To get to my dreams, which were carved in these slopes
By striating winds before creation

phaneronoemikon said...

to only say its some odd shift in register would be to deny the total approach in the first place.

the fact that the poem ends

'before creation'

says alot to me, but it is the initial construction of the lens
the signposts of Lilliputian, and Jamesian, just that, that connection between James, wait,

i now realize that when I read the poem I thought it said

Jameson, part of my friz, was the
cool connote between Swift and Pomo


"history is only accessible to us in narrative form"

But Swift, uh, well,

I think I need to fall back.

It's a damn nice poem Tom!


Anonymous said...

The photos remind me of my town so much (but fortunately without the mines).

The poem is thrilling. It takes me back to a time I might have known if I believed in previous lives.

Full of nostalgia.


I see how much I miss finding something (new vision) from you this morning -- maybe it will 'appear' soon! -- and how something of what I wrote here yesterday stayed with me clear through the day, and reappeared in something I scribbled last night (the word "eyeblink").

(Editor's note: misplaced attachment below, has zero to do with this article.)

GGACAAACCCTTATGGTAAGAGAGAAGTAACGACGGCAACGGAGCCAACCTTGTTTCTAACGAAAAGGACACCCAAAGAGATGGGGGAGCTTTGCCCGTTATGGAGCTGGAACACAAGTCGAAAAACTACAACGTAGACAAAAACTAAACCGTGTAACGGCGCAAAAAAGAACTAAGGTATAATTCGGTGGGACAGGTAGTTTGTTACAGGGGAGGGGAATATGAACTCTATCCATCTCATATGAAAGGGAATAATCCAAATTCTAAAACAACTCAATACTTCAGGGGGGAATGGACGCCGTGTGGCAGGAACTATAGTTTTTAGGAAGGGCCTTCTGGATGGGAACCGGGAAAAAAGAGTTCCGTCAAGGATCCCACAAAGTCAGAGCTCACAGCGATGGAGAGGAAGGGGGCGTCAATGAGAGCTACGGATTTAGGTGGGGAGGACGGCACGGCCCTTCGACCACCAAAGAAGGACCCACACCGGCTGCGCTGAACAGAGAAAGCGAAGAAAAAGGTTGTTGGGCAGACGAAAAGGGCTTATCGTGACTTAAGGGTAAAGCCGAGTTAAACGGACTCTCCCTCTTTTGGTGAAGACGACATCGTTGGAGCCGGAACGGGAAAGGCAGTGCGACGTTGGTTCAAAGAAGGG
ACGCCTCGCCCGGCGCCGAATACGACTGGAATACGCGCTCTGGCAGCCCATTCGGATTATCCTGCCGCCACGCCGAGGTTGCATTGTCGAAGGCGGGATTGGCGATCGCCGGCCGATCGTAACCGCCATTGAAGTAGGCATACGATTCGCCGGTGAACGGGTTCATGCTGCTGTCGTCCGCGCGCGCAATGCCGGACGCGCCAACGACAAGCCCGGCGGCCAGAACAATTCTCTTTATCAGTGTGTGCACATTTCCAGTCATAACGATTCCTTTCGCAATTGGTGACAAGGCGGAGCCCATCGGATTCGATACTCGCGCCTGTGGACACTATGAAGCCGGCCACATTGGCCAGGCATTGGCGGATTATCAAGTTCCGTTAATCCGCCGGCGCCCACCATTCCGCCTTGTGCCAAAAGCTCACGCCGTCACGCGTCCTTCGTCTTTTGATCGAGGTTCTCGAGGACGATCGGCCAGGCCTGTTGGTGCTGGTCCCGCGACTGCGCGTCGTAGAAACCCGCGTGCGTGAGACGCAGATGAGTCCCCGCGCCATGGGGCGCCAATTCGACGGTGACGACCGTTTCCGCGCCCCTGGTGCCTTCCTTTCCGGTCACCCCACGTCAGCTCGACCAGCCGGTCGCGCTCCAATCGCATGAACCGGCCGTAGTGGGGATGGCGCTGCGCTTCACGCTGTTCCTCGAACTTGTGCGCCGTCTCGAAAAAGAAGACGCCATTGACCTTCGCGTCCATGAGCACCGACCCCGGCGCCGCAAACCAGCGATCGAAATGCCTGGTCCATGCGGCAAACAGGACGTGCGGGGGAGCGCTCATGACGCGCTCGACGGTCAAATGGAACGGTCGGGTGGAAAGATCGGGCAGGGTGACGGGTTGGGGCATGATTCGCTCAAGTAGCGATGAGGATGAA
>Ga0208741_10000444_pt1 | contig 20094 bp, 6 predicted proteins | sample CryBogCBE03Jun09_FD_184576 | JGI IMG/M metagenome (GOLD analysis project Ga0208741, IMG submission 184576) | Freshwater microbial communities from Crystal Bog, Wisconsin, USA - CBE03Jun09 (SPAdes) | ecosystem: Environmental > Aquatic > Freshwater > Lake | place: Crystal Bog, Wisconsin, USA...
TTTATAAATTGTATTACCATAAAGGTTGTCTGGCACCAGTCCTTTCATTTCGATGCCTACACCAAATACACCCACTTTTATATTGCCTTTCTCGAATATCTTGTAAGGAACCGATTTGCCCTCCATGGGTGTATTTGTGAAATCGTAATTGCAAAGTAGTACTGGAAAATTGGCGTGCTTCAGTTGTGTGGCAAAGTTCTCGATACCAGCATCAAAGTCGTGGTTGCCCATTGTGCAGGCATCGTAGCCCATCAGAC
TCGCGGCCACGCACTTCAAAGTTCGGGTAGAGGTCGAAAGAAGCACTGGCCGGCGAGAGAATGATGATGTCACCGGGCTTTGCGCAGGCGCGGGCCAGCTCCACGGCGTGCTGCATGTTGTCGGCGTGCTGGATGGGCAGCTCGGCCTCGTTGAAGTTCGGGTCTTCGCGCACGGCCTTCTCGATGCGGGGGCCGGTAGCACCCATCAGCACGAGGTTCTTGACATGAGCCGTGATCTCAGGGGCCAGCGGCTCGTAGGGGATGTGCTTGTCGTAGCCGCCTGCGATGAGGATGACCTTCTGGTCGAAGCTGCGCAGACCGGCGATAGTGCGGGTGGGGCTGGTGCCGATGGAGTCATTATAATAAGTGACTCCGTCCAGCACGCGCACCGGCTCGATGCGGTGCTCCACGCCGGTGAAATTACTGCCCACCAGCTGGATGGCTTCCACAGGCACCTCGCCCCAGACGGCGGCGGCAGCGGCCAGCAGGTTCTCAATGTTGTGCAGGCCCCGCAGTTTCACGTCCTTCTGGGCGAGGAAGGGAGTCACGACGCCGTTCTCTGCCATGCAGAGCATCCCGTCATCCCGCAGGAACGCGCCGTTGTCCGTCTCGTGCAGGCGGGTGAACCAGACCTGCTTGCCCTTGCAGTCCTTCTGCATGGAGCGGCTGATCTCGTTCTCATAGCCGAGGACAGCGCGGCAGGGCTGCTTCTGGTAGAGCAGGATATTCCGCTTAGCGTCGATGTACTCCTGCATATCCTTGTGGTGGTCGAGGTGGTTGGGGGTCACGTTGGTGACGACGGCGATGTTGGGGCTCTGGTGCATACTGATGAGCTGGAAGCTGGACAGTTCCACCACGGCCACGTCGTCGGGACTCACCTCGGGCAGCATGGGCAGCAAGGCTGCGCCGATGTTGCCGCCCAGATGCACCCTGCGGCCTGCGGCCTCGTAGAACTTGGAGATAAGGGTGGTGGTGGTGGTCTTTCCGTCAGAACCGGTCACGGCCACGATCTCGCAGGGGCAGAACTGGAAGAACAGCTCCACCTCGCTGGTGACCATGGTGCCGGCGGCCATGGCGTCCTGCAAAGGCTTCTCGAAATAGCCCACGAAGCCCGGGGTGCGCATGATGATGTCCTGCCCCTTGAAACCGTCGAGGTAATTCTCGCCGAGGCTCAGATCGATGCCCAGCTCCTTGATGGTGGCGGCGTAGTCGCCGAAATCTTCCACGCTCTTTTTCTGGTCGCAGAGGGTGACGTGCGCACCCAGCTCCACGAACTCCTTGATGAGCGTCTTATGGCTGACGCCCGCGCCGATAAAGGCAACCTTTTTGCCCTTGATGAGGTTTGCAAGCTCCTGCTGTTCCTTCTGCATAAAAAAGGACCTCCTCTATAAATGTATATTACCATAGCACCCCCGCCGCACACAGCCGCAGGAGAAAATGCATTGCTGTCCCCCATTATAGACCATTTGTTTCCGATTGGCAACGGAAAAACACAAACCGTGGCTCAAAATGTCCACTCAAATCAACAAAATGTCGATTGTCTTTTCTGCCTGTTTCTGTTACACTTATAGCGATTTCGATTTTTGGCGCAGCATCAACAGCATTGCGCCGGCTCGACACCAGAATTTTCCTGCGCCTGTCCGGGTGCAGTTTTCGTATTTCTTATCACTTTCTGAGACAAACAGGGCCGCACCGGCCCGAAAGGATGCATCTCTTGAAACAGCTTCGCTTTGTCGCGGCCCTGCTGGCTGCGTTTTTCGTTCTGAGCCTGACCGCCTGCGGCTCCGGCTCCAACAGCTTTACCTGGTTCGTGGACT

Here is something from just now ---


redness of sky on horizon above branches
of trees, white half moon next to branch
in foreground, sound of waves in channel

upon which such description
is based, a reference

corresponding to an instant,
acceleration, changes

blue-white of sky reflected in channel,
sandstone-colored cliff across from it

Marvin K. Mooney said...

You open so many doors and we can now see Colorado!

TC said...

Thanks for swell comments everyone.

"the goon at a wine tasting who can't examine the ropes and discuss the oaky and chocolate hints in the glass. (Wine is made of grapes, right?)"

Otto, I'm with you here. I thought a fine wine was made out of exquisite dismay. But I have always been a bit of a fine whiner. And will always feel more at home around an Okie than in the presence of an oenological hint of oaky, so there we state our common incorrigible declassé roots once again.

"history is only accessible to us in narrative form"